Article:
Over the last few days, I’ve been put on some heavy drugs to manage the pain and although we think we’ve finally found a good combination of meds, plenty of the old stuff lingers in my system. I’ve been in the hospital for four days, although I’m going home tonight, and it’s been a bit of a sleep-test-talk-canwegetyourvitalsignsagain whirlwind.
With a couple of wonderful moments. Like crying with my mom blogger friends. Like hugging my moms club friends goodnight. Like relaxing and chatting late into the afternoon, and quiet hours with my husband as we waited for the next test – the next procedure – the time that it would take to see if the next meds to take effect. Like listening to the earnest and sincere voices of the pain doctors spoken so highly (coincidentally) of in Susan McCorkindale’s new book, 500 Acres and No Place to Hide, and meeting oncology nurse after oncology nurse who really, sincerely, wanted to help.
At one point, I asked about the rules for visiting hours, as two friends were on their way to keep me company in the wait. “The hours are 9 to 9,” she said, “but they are not always enforced on this floor.” Why? I asked, standing for the first time all morning, what floor is this? Oncology, she said, with a sad smile, and she helped me unhook my IV for the short walk to the bathroom.
And so it was that I discovered that although I had been admitted to the hospital for serious pain in my left rib and back of my pelvis area, that I would stay longer for a more serious reason.
Oncology. My PET/CT scan from Friday and the follow up x-ray on Monday did not show a broken rib. They showed instead several dozen bad spots: cancer in the spine, the ribs, the top of my legs, and other bones in my torso that could only be cancer eating away at my bones or areas of healing from cancer that had been there in the very recent past. It was cancer, my oncologist said, and we would have to start treatment right away.
I didn’t understand at first, through my morphine-addled haze, but it was explained again to me later. Cancer. Several dozen spots, entwined through my spine and on my ribs and tops of my legs, that was causing me pain either directly (as in my neck and upper tush areas) or indirectly as the bones squashed the nerve roots coming out of the vertebrae, signaling a break that wasn’t there. And the only treatment options were which kind of chemotherapy to start first.
There are 20 chemos to choose from, she said, and I was happy to hear that, but all of them require a port.
So yesterday, after a day and a half of waiting, I was taken to the interventional radiology room where they sliced open my upper chest with a 3 cm horizontal line, making a pocket in my soft tissue, and they inserted a port that could be used for future infusions instead of always poking me in the hand or wrist with an IV. They laced the port’s tubing through my veins and dropped the end just inside or just above my heart, so that the chemical (the chemo-part of chemotherapy) would have a short, direct flight to my heart, where it would be pumped quickly throughout my body and sent on its mission to kill the cancer cells, in the tumors in my spine, in my ribs, in my back, and in other places to small to be seen on the PET/CT scan.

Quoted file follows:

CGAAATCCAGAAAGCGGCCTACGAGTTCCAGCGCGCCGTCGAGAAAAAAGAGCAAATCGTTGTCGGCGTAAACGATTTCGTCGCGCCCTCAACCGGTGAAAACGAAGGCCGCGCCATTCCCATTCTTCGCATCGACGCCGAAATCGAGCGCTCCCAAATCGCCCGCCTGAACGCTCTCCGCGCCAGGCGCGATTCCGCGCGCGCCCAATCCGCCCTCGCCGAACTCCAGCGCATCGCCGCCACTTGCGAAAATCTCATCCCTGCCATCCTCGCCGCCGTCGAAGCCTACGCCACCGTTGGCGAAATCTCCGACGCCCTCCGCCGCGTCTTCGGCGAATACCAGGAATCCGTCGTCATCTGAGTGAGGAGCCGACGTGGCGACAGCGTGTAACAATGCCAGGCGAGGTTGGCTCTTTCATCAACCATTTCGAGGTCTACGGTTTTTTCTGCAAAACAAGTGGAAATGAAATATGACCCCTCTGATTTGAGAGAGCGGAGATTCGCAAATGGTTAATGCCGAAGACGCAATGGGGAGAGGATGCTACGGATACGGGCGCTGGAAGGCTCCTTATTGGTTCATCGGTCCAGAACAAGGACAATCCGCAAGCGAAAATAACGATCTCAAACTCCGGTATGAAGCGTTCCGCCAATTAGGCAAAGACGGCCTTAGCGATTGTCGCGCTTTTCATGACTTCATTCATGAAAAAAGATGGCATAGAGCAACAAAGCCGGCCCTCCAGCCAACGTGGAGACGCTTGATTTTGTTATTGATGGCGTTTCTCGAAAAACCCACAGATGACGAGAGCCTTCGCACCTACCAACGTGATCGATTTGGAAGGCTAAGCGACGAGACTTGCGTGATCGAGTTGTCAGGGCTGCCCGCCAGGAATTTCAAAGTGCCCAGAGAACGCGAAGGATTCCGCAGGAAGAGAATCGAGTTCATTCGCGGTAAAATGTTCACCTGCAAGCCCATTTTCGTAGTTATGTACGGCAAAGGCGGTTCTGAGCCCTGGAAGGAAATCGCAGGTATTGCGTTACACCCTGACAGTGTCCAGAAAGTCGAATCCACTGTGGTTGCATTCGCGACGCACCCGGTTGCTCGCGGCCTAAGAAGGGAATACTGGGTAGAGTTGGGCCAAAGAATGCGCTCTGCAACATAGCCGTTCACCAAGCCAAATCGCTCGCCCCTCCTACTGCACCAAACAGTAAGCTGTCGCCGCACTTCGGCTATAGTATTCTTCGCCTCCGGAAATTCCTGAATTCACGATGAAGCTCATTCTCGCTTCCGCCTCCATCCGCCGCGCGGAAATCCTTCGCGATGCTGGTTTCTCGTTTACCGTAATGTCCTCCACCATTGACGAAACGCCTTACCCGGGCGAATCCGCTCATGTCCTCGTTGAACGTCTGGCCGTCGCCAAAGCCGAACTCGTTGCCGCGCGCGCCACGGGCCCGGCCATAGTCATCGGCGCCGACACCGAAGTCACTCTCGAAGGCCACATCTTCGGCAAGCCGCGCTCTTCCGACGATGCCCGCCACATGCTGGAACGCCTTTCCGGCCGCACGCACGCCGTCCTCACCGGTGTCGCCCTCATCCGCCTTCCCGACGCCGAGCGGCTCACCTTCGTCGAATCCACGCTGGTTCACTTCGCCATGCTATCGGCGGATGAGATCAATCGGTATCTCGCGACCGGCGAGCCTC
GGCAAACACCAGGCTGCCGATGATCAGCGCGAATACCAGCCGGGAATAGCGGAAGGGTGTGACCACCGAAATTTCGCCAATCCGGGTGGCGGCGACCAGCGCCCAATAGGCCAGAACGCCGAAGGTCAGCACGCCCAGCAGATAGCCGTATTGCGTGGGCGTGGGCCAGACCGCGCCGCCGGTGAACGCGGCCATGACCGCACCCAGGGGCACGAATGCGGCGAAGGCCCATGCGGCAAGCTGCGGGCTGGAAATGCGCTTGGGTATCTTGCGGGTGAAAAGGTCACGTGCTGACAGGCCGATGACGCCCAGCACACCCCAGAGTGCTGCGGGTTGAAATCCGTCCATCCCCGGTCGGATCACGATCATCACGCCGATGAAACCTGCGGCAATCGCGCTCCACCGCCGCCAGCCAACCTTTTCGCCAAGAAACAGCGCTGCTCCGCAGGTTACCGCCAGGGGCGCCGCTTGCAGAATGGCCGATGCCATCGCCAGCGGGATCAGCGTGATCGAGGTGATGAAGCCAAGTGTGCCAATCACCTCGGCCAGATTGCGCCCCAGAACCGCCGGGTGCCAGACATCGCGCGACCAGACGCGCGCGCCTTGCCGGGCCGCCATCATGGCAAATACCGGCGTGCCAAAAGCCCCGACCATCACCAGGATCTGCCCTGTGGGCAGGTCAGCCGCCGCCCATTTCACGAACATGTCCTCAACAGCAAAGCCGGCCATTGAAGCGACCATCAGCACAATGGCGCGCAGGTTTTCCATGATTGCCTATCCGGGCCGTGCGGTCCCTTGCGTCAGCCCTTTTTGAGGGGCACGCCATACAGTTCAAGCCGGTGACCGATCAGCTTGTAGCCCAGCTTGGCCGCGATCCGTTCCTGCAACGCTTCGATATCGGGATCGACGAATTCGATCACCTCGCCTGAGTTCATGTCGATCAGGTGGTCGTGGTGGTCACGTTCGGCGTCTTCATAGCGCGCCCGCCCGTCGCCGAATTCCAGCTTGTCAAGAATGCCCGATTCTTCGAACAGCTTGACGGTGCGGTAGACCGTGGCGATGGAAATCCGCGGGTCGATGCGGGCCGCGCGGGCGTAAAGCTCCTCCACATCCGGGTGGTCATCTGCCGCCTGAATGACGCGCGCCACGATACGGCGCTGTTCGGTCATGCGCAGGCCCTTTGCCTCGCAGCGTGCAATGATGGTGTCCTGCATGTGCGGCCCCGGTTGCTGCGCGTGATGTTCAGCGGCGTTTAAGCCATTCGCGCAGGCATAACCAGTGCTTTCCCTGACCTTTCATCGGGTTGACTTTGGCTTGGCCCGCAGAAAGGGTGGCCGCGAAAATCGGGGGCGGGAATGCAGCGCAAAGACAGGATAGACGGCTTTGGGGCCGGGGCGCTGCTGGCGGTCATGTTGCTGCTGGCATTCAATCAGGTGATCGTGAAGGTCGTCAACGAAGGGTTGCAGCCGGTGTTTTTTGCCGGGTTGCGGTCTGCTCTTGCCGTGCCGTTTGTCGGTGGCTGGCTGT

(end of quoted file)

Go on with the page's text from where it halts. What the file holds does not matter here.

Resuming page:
I will have chemo pumped into my port and thus, my body, every week for a while, with the third week off for good behaviour as long as it still works and I can tolerate the side effects. I will have this chemo for as long as I can stand it and it makes a difference. When it stops working – and it will – we will switch to another chemo, then another, then another. Some will work and some will not. All of them are the product of nationally, federally funded research as well as research grants funded by private foundations or wealthy individuals. All of them were discovered by men and women working hard to make a difference, and urged on in their work by the pink cheerleaders and thoughtful dissenters, all advocating for the end of cancer through more research, more learning, more clinical trials. More light shed on this disease and its spread. We must —
And you know that. You have heard this here and other places many times.
Earlier this year, it was Sarah who struggled on the changing chemos, who had to make the decisions and muddle through as they searched for an answer to her cancer. Then, Judy. Now it’s my turn for another go at it. Every day, it’s mothers, wives, daughters, and friends fighting breast cancer and ever so many more types of cancer. Cancer sucks. Cancer kills.
Tonight I will be home, resting in my own bed, recovering from the chemo they gave me this morning through my lovely port as my husband and a friend kept me company in the tiny room, trying not to think about the many chemos to come, willing them to work even more than I dread their infusion. I am as grateful for their existence as I hate the fact that they are needed. But all of that is just talk.
What matters is that I get up and go to my chemotherapy each week, and that I show my family and friends and colleagues just how much I love and respect them in the meantime. I think now’s the time for me to finish that book, too. Procrastination just doesn’t make any sense anymore.